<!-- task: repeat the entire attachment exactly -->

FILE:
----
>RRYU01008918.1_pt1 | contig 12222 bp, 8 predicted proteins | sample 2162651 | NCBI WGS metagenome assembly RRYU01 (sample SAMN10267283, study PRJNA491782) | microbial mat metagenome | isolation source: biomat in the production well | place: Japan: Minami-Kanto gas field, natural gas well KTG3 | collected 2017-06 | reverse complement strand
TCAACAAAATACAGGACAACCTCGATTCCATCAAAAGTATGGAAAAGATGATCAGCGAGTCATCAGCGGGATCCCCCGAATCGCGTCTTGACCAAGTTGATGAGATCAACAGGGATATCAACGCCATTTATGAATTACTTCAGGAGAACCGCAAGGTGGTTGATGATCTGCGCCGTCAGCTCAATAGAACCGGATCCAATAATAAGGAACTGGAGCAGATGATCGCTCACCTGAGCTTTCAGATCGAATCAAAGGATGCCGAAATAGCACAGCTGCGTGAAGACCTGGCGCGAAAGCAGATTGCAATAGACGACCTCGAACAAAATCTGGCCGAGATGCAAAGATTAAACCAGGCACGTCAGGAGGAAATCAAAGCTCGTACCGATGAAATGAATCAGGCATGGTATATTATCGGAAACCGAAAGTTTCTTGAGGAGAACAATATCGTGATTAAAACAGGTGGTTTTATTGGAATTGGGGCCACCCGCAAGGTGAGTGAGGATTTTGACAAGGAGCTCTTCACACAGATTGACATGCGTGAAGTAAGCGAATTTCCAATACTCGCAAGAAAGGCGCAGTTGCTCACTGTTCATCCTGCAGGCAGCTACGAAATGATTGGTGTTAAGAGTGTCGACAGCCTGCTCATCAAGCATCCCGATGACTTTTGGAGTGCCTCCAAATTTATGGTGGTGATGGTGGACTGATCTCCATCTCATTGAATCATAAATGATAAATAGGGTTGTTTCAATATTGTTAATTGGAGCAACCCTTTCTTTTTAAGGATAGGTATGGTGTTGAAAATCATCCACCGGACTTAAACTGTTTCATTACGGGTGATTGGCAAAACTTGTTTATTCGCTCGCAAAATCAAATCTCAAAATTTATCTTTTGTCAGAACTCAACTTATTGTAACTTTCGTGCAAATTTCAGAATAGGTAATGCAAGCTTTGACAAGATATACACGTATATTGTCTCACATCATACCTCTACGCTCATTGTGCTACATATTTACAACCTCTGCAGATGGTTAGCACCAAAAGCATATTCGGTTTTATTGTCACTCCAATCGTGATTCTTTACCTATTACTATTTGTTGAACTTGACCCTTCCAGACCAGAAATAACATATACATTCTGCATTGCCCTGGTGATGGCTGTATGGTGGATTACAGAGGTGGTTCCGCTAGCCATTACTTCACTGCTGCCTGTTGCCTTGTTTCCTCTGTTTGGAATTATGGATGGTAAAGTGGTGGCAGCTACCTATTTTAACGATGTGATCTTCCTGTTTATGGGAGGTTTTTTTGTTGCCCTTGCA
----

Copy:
>RRYU01008918.1_pt1 | contig 12222 bp, 8 predicted proteins | sample 2162651 | NCBI WGS metagenome assembly RRYU01 (sample SAMN10267283, study PRJNA491782) | microbial mat metagenome | isolation source: biomat in the production well | place: Japan: Minami-Kanto gas field, natural gas well KTG3 | collected 2017-06 | reverse complement strand
TCAACAAAATACAGGACAACCTCGATTCCATCAAAAGTATGGAAAAGATGATCAGCGAGTCATCAGCGGGATCCCCCGAATCGCGTCTTGACCAAGTTGATGAGATCAACAGGGATATCAACGCCATTTATGAATTACTTCAGGAGAACCGCAAGGTGGTTGATGATCTGCGCCGTCAGCTCAATAGAACCGGATCCAATAATAAGGAACTGGAGCAGATGATCGCTCACCTGAGCTTTCAGATCGAATCAAAGGATGCCGAAATAGCACAGCTGCGTGAAGACCTGGCGCGAAAGCAGATTGCAATAGACGACCTCGAACAAAATCTGGCCGAGATGCAAAGATTAAACCAGGCACGTCAGGAGGAAATCAAAGCTCGTACCGATGAAATGAATCAGGCATGGTATATTATCGGAAACCGAAAGTTTCTTGAGGAGAACAATATCGTGATTAAAACAGGTGGTTTTATTGGAATTGGGGCCACCCGCAAGGTGAGTGAGGATTTTGACAAGGAGCTCTTCACACAGATTGACATGCGTGAAGTAAGCGAATTTCCAATACTCGCAAGAAAGGCGCAGTTGCTCACTGTTCATCCTGCAGGCAGCTACGAAATGATTGGTGTTAAGAGTGTCGACAGCCTGCTCATCAAGCATCCCGATGACTTTTGGAGTGCCTCCAAATTTATGGTGGTGATGGTGGACTGATCTCCATCTCATTGAATCATAAATGATAAATAGGGTTGTTTCAATATTGTTAATTGGAGCAACCCTTTCTTTTTAAGGATAGGTATGGTGTTGAAAATCATCCACCGGACTTAAACTGTTTCATTACGGGTGATTGGCAAAACTTGTTTATTCGCTCGCAAAATCAAATCTCAAAATTTATCTTTTGTCAGAACTCAACTTATTGTAACTTTCGTGCAAATTTCAGAATAGGTAATGCAAGCTTTGACAAGATATACACGTATATTGTCTCACATCATACCTCTACGCTCATTGTGCTACATATTTACAACCTCTGCAGATGGTTAGCACCAAAAGCATATTCGGTTTTATTGTCACTCCAATCGTGATTCTTTACCTATTACTATTTGTTGAACTTGACCCTTCCAGACCAGAAATAACATATACATTCTGCATTGCCCTGGTGATGGCTGTATGGTGGATTACAGAGGTGGTTCCGCTAGCCATTACTTCACTGCTGCCTGTTGCCTTGTTTCCTCTGTTTGGAATTATGGATGGTAAAGTGGTGGCAGCTACCTATTTTAACGATGTGATCTTCCTGTTTATGGGAGGTTTTTTTGTTGCCCTTGCA